Despite the release of the e-CTD guidance describing the use of the XML format, FDA has continued to make all three guidances available with their differing recommendations. As a result, applicants have had three choices when submitting a marketing application electronically: (1) Use the e-NDA/e-ANDA format, (2) use the e-CTD format, or (3) use what we call a “hybrid” submission (the older e-NDA format with the table of contents organized using the newer CTD headings). In addition, FDA still receives submissions that are a combination of paper and electronic formats. Of course, this would not be appropriate for sponsors who are using the e-CTD format, as doing this would negate the intent of having all portions of the application readily available for review via the XML table of contents. A result of having this variety of choices is confusion and frustration for industry, who are not receiving consistent recommendations about how to submit marketing applications. It is also confusing and frustrating for our review staff. In addition, our willingness to receive applications in a variety of different forms has forced the agency to maintain expensive and duplicative processes and systems for receiving and archiving these various application types.

II. Withdrawal of Guidances

The e-CTD format is preferred by FDA because it is more efficient than the other choices and consistent with FDA's technical capabilities. The e-CTD format is also the preferred ICH format. As a result, the agency is withdrawing the earlier guidances. In addition, we will remove references to these guidances from the electronic submissions docket on December 31, 2007. Further information on providing regulatory submissions in electronic format can be found on Docket No. 1992S-0251 (formerly Docket No. 92S-0251) (​ohrms/​dockets/​dockets/​92s0251/​92s0251.htm). We are recommending that sponsors wishing to submit applications electronically use the most efficient and internationally agreed to formats recommended in our most recent guidance.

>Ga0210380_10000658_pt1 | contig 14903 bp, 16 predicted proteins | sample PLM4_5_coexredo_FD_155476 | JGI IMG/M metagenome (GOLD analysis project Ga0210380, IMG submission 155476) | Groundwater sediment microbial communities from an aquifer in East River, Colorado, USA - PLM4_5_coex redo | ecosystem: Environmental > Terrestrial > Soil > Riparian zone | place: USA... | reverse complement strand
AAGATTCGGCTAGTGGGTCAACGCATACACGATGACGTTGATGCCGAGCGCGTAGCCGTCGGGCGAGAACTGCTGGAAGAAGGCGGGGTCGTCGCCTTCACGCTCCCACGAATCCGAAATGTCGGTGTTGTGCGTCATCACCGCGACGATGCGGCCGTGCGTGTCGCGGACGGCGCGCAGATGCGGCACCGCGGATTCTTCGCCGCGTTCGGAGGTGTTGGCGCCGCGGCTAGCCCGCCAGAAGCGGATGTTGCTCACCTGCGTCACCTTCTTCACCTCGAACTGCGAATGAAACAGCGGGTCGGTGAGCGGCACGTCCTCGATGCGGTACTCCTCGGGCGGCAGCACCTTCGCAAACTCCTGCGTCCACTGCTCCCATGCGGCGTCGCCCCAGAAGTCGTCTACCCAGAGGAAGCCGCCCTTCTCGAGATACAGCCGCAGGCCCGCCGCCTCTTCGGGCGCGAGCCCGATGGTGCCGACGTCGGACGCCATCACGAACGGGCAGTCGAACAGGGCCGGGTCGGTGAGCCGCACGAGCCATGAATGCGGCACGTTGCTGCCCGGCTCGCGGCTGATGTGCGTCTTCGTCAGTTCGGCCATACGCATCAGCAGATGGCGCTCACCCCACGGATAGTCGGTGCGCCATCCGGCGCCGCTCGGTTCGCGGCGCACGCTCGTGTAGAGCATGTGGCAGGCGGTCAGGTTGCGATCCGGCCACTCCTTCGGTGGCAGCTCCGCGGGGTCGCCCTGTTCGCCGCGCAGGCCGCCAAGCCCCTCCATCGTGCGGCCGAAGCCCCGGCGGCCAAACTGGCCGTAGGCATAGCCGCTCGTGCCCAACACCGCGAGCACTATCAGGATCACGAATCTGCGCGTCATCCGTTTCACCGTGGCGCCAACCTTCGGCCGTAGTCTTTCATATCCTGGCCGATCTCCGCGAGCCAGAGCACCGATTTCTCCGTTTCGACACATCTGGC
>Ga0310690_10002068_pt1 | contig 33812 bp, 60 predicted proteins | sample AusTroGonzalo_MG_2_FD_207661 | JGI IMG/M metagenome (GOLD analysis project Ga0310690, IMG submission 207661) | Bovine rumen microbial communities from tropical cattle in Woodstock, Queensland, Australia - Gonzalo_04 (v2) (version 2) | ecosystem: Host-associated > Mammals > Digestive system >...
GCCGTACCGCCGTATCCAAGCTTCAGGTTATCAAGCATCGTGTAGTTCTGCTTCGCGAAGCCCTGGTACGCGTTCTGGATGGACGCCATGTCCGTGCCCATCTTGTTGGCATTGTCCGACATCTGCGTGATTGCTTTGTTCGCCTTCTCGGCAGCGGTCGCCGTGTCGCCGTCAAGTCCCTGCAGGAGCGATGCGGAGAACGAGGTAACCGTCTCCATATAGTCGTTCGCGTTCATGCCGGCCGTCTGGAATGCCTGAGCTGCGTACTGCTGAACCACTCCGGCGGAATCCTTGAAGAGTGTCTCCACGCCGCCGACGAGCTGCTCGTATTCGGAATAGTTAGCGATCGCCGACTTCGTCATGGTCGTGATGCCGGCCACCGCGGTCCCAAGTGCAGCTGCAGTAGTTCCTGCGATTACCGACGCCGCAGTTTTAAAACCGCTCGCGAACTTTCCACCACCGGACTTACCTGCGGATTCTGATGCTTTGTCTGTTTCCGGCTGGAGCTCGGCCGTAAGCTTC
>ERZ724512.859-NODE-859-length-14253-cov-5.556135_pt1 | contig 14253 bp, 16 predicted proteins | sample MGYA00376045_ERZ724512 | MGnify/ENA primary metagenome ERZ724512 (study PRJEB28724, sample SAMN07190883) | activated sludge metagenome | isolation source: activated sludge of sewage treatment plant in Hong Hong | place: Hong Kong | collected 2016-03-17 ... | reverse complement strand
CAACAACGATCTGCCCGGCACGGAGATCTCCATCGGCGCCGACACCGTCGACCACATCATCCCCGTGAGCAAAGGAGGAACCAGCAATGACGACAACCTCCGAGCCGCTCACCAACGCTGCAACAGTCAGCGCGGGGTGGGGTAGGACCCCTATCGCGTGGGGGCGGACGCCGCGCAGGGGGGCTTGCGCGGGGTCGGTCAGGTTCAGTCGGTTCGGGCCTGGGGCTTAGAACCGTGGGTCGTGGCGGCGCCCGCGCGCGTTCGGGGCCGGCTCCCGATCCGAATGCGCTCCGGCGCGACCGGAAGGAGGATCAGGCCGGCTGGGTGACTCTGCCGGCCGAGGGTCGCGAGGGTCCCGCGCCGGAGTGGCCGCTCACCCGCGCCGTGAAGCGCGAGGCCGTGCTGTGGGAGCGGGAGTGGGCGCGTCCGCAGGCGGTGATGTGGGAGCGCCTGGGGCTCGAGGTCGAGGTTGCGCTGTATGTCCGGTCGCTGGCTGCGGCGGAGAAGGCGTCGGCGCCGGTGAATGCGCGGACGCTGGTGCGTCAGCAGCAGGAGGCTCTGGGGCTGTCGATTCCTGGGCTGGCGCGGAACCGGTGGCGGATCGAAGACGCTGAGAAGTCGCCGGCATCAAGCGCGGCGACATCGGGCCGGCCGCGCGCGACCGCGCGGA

Although the Center for Biologics Evaluation and Research (CBER) supports the use of the e-CTD format and encourages its sponsors to use this format when creating its submissions, CBER also recognizes that in certain situations a sponsor may not be capable of providing submissions in that format at this time. Therefore, CBER recommends that sponsors who cannot use the e-CTD format consult guidance for industry “Providing Regulatory Submissions to the Center for Biologics Evaluation and Research (CBER) in Electronic Format—Biologics Marketing Applications [Biologics License Application (BLA), Product License Application (PLA) / Establishment License Application (ELA) and New Drug Application (NDA)] (11/12/1999) (available online at​cber/​esub/​esubguid.htm).

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Dated: September 22, 2006.

Jeffrey Shuren,

Assistant Commissioner for Policy.

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[FR Doc. E6-15966 Filed 9-28-06; 8:45 am]